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Nissan apologizes after acknowledging it falsified data

Paul Hodgson | July 9, 2018

Nissan, echoing another Japanese company’s mea culpa moment, apologized Monday after uncovering—as part of a check of emissions and fuel economy tests within its final production process (known as kanken)—it had falsified data at all but one of its Japanese vehicle production plants.

The firm did not disclose in total how many cars were involved, but said emissions and fuel economy tests had “deviated from the prescribed testing environment.”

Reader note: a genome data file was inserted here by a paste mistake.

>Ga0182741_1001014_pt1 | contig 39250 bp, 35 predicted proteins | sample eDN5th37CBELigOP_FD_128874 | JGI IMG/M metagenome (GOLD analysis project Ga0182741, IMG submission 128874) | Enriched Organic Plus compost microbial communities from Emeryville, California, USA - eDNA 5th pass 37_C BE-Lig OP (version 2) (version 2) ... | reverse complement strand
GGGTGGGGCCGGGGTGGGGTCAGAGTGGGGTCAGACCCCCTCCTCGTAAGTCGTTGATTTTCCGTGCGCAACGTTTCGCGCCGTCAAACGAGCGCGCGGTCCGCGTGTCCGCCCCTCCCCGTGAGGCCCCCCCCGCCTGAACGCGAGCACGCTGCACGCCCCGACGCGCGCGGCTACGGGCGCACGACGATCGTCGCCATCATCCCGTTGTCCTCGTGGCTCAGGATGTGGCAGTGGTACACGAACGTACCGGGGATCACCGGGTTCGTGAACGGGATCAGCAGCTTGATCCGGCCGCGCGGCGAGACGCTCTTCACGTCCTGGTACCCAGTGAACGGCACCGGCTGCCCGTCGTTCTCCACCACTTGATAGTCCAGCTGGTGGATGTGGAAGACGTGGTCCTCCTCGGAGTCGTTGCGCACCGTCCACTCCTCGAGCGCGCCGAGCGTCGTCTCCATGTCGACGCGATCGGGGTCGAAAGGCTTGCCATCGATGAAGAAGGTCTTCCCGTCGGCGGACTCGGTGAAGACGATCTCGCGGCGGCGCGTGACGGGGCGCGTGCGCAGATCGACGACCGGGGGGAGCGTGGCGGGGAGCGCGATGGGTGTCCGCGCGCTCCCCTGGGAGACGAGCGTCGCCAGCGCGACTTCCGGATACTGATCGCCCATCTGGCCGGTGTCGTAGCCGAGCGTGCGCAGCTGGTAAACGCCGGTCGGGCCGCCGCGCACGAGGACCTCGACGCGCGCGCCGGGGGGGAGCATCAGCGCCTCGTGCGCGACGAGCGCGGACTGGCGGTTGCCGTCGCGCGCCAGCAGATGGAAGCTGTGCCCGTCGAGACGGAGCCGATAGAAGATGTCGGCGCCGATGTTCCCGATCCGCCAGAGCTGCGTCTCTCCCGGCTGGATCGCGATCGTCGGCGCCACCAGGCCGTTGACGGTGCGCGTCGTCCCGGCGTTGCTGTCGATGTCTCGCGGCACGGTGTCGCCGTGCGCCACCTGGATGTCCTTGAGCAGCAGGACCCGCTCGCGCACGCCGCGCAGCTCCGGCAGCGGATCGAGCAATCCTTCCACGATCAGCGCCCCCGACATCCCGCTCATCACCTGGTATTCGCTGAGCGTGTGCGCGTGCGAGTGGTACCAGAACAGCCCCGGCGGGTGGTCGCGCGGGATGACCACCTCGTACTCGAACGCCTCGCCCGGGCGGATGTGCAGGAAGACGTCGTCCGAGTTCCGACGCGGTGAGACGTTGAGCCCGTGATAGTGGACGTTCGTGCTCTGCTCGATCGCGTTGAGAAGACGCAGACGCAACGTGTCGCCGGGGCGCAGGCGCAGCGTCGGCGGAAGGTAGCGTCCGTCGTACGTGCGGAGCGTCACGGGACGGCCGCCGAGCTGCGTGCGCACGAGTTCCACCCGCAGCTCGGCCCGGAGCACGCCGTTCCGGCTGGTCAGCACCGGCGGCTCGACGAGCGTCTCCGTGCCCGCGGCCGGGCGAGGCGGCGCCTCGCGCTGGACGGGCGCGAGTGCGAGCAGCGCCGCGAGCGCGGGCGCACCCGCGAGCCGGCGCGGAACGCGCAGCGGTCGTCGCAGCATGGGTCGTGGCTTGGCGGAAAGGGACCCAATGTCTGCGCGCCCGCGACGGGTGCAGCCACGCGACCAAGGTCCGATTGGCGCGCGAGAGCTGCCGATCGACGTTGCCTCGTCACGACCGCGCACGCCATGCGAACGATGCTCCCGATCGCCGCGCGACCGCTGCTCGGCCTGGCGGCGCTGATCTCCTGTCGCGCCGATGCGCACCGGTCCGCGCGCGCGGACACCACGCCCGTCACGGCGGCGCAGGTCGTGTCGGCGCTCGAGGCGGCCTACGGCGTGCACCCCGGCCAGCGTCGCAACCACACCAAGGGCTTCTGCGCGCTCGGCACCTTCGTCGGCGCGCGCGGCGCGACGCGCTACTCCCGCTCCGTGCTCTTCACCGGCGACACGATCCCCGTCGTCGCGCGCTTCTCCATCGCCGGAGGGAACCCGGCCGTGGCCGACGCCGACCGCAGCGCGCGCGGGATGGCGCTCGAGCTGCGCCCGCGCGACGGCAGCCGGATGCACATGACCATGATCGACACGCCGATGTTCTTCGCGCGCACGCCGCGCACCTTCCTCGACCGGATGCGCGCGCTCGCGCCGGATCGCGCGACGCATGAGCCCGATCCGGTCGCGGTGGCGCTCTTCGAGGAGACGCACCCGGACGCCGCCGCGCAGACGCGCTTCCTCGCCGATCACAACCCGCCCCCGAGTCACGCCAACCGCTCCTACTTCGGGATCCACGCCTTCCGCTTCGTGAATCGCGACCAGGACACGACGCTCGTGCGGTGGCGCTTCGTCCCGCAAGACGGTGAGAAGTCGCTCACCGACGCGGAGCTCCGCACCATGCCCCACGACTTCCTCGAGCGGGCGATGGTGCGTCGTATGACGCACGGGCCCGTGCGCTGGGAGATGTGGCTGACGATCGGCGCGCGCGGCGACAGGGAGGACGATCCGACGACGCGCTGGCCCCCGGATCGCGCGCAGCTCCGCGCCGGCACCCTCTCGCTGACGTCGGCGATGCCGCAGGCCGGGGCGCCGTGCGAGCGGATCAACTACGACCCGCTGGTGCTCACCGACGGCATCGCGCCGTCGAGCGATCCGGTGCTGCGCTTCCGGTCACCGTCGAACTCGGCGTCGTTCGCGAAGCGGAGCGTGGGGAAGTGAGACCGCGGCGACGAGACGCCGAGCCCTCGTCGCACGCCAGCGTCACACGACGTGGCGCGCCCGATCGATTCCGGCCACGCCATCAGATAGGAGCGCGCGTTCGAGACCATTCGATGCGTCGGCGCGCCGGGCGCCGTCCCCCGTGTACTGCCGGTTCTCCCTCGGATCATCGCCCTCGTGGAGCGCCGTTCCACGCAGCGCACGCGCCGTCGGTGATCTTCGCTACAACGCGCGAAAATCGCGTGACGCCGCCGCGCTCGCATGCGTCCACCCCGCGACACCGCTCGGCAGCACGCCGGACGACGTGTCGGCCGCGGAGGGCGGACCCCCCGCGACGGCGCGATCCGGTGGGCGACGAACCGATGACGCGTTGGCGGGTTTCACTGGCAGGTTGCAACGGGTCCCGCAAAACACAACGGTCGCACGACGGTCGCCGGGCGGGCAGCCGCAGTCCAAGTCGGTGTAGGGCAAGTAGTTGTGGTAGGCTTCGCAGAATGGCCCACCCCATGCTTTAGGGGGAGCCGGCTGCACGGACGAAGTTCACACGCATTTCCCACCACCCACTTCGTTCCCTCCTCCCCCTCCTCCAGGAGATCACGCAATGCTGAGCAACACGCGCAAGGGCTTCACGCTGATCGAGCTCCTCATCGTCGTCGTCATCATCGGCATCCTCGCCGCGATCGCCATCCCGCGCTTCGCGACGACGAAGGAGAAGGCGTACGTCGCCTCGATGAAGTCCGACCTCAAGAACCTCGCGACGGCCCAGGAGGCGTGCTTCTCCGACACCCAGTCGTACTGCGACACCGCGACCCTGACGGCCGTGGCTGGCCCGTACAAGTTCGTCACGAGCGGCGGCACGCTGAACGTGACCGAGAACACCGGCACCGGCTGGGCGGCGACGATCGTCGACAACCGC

The findings, which were reported to the Japanese Ministry of Land, Infrastructure, Transport and Tourism (MLIT), follow the announcement last  September of concerns over Nissan’s compliance with national safety standards and inspections. 

This latest example of non-compliance with environmental and health and safety laws mirrors compliance failure or evasion characteristics of previous Japanese scandals at Kobe Steel and previous car manufacturing scandals at Volkswagen.

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